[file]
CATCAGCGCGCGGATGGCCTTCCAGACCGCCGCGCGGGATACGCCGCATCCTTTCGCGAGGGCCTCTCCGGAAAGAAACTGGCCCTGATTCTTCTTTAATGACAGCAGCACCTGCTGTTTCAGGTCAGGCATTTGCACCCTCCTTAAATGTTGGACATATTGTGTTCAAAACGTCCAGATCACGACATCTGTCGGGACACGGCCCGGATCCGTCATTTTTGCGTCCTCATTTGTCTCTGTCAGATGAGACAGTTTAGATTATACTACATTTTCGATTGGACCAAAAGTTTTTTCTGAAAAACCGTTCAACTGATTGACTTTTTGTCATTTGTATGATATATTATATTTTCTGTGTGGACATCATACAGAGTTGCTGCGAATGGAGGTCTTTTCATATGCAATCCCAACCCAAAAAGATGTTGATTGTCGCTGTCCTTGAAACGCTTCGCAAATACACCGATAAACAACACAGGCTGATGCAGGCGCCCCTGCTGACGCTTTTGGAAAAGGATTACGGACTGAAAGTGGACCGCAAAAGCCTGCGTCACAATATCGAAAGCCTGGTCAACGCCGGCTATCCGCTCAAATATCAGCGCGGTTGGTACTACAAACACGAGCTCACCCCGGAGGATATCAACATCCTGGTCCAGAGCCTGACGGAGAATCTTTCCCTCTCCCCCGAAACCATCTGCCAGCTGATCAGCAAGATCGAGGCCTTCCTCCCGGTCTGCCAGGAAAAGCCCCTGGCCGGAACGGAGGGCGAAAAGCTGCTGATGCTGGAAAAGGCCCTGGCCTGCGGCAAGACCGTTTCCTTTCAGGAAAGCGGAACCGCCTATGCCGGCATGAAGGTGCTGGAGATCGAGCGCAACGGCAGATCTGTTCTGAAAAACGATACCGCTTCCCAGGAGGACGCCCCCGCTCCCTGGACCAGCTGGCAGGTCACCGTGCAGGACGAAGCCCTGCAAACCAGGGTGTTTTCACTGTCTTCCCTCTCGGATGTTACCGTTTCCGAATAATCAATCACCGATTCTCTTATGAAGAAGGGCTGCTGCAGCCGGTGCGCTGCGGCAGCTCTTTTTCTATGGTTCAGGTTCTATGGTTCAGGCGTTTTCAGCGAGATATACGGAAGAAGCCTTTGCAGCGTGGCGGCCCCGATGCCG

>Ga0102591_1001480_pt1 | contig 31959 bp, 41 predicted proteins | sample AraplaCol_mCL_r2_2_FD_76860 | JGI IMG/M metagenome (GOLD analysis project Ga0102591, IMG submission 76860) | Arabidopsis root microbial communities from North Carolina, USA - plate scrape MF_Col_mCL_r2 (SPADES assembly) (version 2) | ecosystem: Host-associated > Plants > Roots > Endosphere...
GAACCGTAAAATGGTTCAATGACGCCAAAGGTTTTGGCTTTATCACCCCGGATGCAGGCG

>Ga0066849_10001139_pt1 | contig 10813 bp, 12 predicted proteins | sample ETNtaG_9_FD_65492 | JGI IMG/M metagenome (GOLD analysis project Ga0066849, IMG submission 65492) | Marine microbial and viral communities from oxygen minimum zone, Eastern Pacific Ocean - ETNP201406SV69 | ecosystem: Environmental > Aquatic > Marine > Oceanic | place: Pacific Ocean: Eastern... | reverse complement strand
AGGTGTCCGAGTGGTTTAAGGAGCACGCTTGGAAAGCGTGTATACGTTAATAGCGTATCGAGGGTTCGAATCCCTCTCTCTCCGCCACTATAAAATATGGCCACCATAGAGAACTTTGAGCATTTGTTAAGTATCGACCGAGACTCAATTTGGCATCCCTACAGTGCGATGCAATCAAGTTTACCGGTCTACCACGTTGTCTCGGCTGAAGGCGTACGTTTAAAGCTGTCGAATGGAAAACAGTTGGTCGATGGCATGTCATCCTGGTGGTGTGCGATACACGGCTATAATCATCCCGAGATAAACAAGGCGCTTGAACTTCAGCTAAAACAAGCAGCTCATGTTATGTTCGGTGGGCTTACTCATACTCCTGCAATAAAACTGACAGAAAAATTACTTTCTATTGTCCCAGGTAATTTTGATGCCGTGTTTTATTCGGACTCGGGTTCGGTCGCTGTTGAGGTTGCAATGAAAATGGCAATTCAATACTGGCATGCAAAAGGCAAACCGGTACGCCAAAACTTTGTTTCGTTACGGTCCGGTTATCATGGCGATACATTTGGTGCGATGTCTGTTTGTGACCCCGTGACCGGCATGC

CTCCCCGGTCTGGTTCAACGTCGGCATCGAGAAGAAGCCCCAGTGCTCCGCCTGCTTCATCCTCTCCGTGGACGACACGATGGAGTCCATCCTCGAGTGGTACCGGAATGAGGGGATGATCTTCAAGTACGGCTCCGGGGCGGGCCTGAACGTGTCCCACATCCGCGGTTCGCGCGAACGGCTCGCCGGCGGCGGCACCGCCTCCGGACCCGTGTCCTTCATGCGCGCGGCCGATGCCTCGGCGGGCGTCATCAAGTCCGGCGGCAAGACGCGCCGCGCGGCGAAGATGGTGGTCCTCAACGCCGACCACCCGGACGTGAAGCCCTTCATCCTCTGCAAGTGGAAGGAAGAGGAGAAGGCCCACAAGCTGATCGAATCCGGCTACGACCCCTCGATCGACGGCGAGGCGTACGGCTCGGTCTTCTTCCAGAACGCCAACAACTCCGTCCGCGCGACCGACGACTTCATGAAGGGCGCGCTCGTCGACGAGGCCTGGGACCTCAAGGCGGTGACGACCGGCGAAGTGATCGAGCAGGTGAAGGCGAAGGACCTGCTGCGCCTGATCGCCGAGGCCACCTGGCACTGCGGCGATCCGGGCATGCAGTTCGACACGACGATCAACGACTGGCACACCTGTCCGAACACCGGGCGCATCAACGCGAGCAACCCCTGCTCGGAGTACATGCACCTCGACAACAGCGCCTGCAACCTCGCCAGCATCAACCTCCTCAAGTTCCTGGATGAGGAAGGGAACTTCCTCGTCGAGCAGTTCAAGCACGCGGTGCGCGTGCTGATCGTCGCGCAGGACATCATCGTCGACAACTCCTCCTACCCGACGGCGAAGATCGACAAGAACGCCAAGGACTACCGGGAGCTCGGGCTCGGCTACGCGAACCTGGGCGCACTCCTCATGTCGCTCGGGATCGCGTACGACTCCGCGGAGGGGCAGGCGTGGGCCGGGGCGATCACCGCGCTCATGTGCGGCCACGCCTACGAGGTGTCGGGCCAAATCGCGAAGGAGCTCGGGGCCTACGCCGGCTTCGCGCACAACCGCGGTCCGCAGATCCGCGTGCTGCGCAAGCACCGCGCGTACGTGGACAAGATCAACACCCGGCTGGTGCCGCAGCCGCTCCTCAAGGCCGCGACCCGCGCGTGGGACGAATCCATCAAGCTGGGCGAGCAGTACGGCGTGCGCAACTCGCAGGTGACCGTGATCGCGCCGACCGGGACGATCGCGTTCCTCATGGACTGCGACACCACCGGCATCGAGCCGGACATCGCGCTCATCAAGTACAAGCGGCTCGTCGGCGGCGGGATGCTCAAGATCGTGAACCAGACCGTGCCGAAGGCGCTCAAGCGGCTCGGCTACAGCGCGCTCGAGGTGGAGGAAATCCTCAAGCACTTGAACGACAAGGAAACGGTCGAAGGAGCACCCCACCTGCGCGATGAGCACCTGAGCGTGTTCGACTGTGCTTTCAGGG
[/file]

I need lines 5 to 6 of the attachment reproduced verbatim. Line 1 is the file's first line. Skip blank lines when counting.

AGGTGTCCGAGTGGTTTAAGGAGCACGCTTGGAAAGCGTGTATACGTTAATAGCGTATCGAGGGTTCGAATCCCTCTCTCTCCGCCACTATAAAATATGGCCACCATAGAGAACTTTGAGCATTTGTTAAGTATCGACCGAGACTCAATTTGGCATCCCTACAGTGCGATGCAATCAAGTTTACCGGTCTACCACGTTGTCTCGGCTGAAGGCGTACGTTTAAAGCTGTCGAATGGAAAACAGTTGGTCGATGGCATGTCATCCTGGTGGTGTGCGATACACGGCTATAATCATCCCGAGATAAACAAGGCGCTTGAACTTCAGCTAAAACAAGCAGCTCATGTTATGTTCGGTGGGCTTACTCATACTCCTGCAATAAAACTGACAGAAAAATTACTTTCTATTGTCCCAGGTAATTTTGATGCCGTGTTTTATTCGGACTCGGGTTCGGTCGCTGTTGAGGTTGCAATGAAAATGGCAATTCAATACTGGCATGCAAAAGGCAAACCGGTACGCCAAAACTTTGTTTCGTTACGGTCCGGTTATCATGGCGATACATTTGGTGCGATGTCTGTTTGTGACCCCGTGACCGGCATGC

CTCCCCGGTCTGGTTCAACGTCGGCATCGAGAAGAAGCCCCAGTGCTCCGCCTGCTTCATCCTCTCCGTGGACGACACGATGGAGTCCATCCTCGAGTGGTACCGGAATGAGGGGATGATCTTCAAGTACGGCTCCGGGGCGGGCCTGAACGTGTCCCACATCCGCGGTTCGCGCGAACGGCTCGCCGGCGGCGGCACCGCCTCCGGACCCGTGTCCTTCATGCGCGCGGCCGATGCCTCGGCGGGCGTCATCAAGTCCGGCGGCAAGACGCGCCGCGCGGCGAAGATGGTGGTCCTCAACGCCGACCACCCGGACGTGAAGCCCTTCATCCTCTGCAAGTGGAAGGAAGAGGAGAAGGCCCACAAGCTGATCGAATCCGGCTACGACCCCTCGATCGACGGCGAGGCGTACGGCTCGGTCTTCTTCCAGAACGCCAACAACTCCGTCCGCGCGACCGACGACTTCATGAAGGGCGCGCTCGTCGACGAGGCCTGGGACCTCAAGGCGGTGACGACCGGCGAAGTGATCGAGCAGGTGAAGGCGAAGGACCTGCTGCGCCTGATCGCCGAGGCCACCTGGCACTGCGGCGATCCGGGCATGCAGTTCGACACGACGATCAACGACTGGCACACCTGTCCGAACACCGGGCGCATCAACGCGAGCAACCCCTGCTCGGAGTACATGCACCTCGACAACAGCGCCTGCAACCTCGCCAGCATCAACCTCCTCAAGTTCCTGGATGAGGAAGGGAACTTCCTCGTCGAGCAGTTCAAGCACGCGGTGCGCGTGCTGATCGTCGCGCAGGACATCATCGTCGACAACTCCTCCTACCCGACGGCGAAGATCGACAAGAACGCCAAGGACTACCGGGAGCTCGGGCTCGGCTACGCGAACCTGGGCGCACTCCTCATGTCGCTCGGGATCGCGTACGACTCCGCGGAGGGGCAGGCGTGGGCCGGGGCGATCACCGCGCTCATGTGCGGCCACGCCTACGAGGTGTCGGGCCAAATCGCGAAGGAGCTCGGGGCCTACGCCGGCTTCGCGCACAACCGCGGTCCGCAGATCCGCGTGCTGCGCAAGCACCGCGCGTACGTGGACAAGATCAACACCCGGCTGGTGCCGCAGCCGCTCCTCAAGGCCGCGACCCGCGCGTGGGACGAATCCATCAAGCTGGGCGAGCAGTACGGCGTGCGCAACTCGCAGGTGACCGTGATCGCGCCGACCGGGACGATCGCGTTCCTCATGGACTGCGACACCACCGGCATCGAGCCGGACATCGCGCTCATCAAGTACAAGCGGCTCGTCGGCGGCGGGATGCTCAAGATCGTGAACCAGACCGTGCCGAAGGCGCTCAAGCGGCTCGGCTACAGCGCGCTCGAGGTGGAGGAAATCCTCAAGCACTTGAACGACAAGGAAACGGTCGAAGGAGCACCCCACCTGCGCGATGAGCACCTGAGCGTGTTCGACTGTGCTTTCAGGG